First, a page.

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Refashioning the Renaissance team at the RSA Toronto

On the 17—19 March 2019, the Refashioning the Renaissance team took part of the the annual Renaissance Society of America conference, this year held in Toronto. The Refashioning the Renaissance project was very fortunate to get four panel sessions accepted into the conference program, focusing on different aspects of lower-class dress in Europe.

Before the conference, however, we had some time to explore the city of Toronto and some of the fantastic collections of The Bata Shoe Museum, together with Professor Pamela H. Smith, who leads the Making and Knowing Project at Columbia University. Senior Curator Elizabeth Semmelhack treated us with the behind-the-scenes tour to the museum’s storage, where we had the chance to study some of the amazing shoes they have in their collection. This included beautiful velvet chopines, elaborate 17th century silk slap-sole shoes, a collection of delicately-embroidered Chinese silk shoes for bound feet, early modern everyday leather shoes from Dutch latrines, and extensive collection of Indigenous North American and circumpolar footwear. Getting a close look at these wonderful objects, and a chance to discuss them together with Elizabeth and Pamela was a definite highlight of our time in Toronto! After our visit to the museum, we sat down with Pamela to record a podcast episode for our upcoming series, where we meet interesting scholars and discuss all aspects of research, experiments, and methods.

Senior Curator Elizabeth Semmelhack with a Spanish-Italian hybrid style chopines with silver lace, tassels, studs and decorated insoles.

Our four panels on Lower-Class Dress, Fashion and Identity in Europe, 1450–1650 took place on the first day of the conference, and included presentations from all the researchers of the team. Focusing on the Italian context, Paula Hohti presented the Refashioning the Renaissance project, and talked about fashion among artisans in Renaissance Italy, and how artisans were communicating how they wanted to be viewed by others. Stefania Montemezzo added to this by introducing an accounting book by Alessandro Vignarchi, and unspecialised trader who travelled in remote areas in Tuscan Apennines. She discussed the peddlers’ role as intermediaries between areas and markets in the spreading of fashion in especially rural areas in Italy. Furthermore, Michele Nicole Robinson examined cross-cultural exchange of dress and accessories seen in artisan inventories in Siena, Florence and Venice, with a particular focus on pearls.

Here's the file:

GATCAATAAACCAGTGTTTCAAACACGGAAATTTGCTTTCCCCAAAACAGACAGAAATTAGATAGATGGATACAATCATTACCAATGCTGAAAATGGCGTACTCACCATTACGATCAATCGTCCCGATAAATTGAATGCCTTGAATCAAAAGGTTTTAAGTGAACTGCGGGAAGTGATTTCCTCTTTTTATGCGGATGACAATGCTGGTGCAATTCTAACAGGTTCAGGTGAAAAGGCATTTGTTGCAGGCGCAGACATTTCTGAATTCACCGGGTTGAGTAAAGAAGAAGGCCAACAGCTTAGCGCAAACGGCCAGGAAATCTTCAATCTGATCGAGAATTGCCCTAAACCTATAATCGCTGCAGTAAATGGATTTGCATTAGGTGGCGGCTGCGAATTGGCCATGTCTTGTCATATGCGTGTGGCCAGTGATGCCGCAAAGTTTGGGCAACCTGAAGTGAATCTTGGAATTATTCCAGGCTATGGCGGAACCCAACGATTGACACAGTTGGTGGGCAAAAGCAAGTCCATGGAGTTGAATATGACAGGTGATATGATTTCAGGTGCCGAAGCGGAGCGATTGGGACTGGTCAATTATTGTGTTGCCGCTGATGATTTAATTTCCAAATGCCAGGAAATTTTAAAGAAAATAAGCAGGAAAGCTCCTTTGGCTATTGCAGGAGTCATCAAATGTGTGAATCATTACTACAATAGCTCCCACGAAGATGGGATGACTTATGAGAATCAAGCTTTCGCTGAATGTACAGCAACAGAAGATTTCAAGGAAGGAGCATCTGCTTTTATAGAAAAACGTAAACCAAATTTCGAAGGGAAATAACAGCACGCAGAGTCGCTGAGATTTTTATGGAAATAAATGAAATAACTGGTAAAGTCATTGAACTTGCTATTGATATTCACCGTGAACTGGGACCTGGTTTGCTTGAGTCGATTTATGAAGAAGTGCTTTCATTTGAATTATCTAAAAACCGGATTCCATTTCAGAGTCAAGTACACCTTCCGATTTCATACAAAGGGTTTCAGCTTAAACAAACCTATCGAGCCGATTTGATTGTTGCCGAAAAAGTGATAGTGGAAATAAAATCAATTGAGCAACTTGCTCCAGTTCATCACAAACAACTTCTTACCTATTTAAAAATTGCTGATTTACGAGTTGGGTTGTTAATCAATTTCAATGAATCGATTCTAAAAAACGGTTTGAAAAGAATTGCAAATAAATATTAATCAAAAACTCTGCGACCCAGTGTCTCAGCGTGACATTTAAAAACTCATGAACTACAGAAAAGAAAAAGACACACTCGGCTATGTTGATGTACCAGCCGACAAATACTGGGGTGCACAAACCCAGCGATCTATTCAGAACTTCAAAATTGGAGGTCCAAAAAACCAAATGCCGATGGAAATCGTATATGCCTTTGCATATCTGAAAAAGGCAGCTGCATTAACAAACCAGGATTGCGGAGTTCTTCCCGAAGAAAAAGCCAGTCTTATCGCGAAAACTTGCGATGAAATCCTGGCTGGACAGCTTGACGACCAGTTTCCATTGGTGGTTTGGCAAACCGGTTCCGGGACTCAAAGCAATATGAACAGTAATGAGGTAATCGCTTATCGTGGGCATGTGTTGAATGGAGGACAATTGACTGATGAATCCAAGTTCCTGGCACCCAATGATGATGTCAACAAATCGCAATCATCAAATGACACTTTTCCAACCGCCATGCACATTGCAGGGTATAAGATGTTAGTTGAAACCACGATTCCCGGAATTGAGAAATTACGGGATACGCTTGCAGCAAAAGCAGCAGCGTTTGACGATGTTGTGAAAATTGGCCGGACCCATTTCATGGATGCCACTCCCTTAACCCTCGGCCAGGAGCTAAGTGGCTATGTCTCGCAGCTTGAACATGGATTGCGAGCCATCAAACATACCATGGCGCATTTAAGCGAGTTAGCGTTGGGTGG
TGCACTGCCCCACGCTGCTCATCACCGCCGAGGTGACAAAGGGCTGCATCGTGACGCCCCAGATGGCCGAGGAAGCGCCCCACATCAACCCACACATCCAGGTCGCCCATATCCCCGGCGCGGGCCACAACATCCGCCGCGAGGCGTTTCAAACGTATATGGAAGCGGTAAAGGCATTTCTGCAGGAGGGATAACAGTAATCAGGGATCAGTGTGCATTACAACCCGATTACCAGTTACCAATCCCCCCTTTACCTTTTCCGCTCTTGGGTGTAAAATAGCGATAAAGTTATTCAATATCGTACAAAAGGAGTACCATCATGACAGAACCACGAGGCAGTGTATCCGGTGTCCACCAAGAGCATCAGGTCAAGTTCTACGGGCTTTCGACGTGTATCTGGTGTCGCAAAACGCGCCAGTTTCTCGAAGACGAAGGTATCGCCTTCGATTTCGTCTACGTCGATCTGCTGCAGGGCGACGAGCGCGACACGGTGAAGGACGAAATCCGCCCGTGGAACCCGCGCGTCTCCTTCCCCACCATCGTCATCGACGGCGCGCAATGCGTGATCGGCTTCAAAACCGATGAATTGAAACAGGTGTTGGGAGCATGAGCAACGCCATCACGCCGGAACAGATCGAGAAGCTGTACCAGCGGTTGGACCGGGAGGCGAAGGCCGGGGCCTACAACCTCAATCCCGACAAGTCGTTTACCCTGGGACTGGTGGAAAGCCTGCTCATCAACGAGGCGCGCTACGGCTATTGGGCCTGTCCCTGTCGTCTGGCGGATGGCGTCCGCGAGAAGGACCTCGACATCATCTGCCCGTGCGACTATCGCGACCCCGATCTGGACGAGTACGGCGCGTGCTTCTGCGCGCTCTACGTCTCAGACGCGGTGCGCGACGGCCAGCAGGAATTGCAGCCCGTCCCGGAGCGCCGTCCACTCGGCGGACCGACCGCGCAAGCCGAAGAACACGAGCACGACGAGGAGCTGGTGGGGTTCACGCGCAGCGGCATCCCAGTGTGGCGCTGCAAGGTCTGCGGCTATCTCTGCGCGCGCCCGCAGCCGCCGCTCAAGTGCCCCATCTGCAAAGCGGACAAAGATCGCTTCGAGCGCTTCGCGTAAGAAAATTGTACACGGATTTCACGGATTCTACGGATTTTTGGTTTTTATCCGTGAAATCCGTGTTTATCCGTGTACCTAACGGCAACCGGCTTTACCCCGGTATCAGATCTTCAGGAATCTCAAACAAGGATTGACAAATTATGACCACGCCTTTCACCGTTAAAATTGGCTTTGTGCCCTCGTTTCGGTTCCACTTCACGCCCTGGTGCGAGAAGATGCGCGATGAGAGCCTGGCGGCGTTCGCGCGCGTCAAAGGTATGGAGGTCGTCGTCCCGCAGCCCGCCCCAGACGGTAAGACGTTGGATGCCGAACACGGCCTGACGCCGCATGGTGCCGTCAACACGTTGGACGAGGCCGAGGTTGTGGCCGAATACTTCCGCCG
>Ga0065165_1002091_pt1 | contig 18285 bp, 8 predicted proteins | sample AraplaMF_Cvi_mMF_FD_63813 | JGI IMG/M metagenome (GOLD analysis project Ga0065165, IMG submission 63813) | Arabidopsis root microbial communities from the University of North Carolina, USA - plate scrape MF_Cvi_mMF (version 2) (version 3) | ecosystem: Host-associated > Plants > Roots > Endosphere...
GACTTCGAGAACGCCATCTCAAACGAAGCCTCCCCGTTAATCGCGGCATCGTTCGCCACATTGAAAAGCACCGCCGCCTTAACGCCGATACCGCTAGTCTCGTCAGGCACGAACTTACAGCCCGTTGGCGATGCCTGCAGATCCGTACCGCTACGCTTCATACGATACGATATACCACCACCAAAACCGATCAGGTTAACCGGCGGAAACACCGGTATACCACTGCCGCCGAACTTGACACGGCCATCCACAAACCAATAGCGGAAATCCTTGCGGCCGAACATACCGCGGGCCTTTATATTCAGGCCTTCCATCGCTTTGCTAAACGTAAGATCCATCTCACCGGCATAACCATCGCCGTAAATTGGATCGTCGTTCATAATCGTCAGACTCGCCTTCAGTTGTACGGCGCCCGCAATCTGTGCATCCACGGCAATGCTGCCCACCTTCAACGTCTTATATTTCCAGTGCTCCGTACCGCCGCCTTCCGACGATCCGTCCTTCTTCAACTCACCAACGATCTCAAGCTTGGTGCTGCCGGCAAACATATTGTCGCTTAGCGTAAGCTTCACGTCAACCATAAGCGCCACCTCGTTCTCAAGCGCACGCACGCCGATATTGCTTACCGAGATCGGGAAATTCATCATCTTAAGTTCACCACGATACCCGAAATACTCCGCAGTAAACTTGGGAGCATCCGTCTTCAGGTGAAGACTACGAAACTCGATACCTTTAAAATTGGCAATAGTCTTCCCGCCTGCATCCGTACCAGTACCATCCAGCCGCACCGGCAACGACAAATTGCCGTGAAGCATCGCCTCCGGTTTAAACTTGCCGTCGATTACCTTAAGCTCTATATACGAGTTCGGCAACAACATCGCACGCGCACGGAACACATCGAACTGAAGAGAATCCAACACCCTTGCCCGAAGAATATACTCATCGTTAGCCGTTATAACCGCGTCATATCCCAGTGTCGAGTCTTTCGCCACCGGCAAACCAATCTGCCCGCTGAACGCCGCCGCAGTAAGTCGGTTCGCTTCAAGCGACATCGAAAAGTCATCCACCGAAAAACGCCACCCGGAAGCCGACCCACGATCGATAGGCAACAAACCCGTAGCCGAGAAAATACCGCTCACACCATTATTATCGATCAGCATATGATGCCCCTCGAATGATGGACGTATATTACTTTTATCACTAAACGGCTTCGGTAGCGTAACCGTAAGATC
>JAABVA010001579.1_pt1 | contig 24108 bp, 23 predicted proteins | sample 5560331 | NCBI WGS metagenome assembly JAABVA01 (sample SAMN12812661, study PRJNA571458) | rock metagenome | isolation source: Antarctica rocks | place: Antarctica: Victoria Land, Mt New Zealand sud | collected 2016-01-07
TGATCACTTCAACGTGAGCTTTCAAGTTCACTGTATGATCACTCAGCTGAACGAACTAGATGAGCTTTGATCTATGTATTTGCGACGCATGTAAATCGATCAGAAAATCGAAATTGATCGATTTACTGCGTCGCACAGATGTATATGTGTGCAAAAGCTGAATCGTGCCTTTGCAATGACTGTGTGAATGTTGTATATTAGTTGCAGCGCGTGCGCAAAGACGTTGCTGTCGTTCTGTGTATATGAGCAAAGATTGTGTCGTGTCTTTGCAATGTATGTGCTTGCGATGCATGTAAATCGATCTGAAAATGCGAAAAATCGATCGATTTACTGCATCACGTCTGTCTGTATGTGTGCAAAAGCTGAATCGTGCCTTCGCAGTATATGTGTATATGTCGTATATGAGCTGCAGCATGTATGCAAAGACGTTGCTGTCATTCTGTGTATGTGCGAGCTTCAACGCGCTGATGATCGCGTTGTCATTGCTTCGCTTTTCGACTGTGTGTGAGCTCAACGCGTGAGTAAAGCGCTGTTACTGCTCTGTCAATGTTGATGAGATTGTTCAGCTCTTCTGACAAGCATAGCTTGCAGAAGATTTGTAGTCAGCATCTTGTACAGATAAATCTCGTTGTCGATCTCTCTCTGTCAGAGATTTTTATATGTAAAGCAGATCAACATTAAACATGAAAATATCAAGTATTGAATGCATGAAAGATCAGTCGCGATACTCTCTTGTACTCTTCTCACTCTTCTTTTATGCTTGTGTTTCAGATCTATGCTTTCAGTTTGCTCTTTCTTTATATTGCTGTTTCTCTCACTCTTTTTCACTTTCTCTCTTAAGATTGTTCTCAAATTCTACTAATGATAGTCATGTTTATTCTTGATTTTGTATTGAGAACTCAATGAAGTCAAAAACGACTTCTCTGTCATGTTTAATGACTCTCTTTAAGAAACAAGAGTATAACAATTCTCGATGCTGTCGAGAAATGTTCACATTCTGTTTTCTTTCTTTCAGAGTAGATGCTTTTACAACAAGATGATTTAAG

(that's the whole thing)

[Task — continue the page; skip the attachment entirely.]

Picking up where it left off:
We had a delightful turnout for our panels, and many stayed fro the whole day.

Focusing on England and Denmark, Sophie Pitman considered the urban dress among lower social levels of society, especially focusing on the social codes and attitudes towards fashion, as well as imitation materials. Lastly Anne-Kristine Sindvald Larsen discussed the influences of reformation in the dress of Danish artisans.

We were also were fortunate that so many scholars wanted to contribute to the discussion of dress of ordinary people, and present in our panels. This included scholars such as Joyce de Vries and Amanda Wunder, who focused on the clothing of women seen through Bolognese dowry inventories, and the clothing of the women who were admitted into the poor hospital, Hospital de la Pasión in Madrid, respectively. Francesca Canadé Sautman and Alisa M. Carlson touched on the role of hats and headdresses used by the lower levels of society, by discussing depictions of hats and headwear in the portraits painted by Hans Holbein the Elder in Augsburg, and the depictions of women’s linen head coverings in Europe, with an emphasis on Burgundy-Flanders.

Alisa M. Carlson, Francesca Canadé Sautman, Joyce de Vries, and Amanda Wunder.

After our own panels were successfully behind us, we were able to enjoy the rest of the conference. Some of our team members had been to previous RSA conferences, whereas for some this was the first time in a conference of this scale. The scope of the presentations and scholars from all areas of Renaissance studies made sure that there were at least three interesting panels going on in any given moment, and it was hard to choose where to go. It was a pleasure to meet some many old and new colleagues, engage in interesting discussions and enjoy the papers that shed light to so many various aspects of renaissance life. We look very much forward to next year´s conference!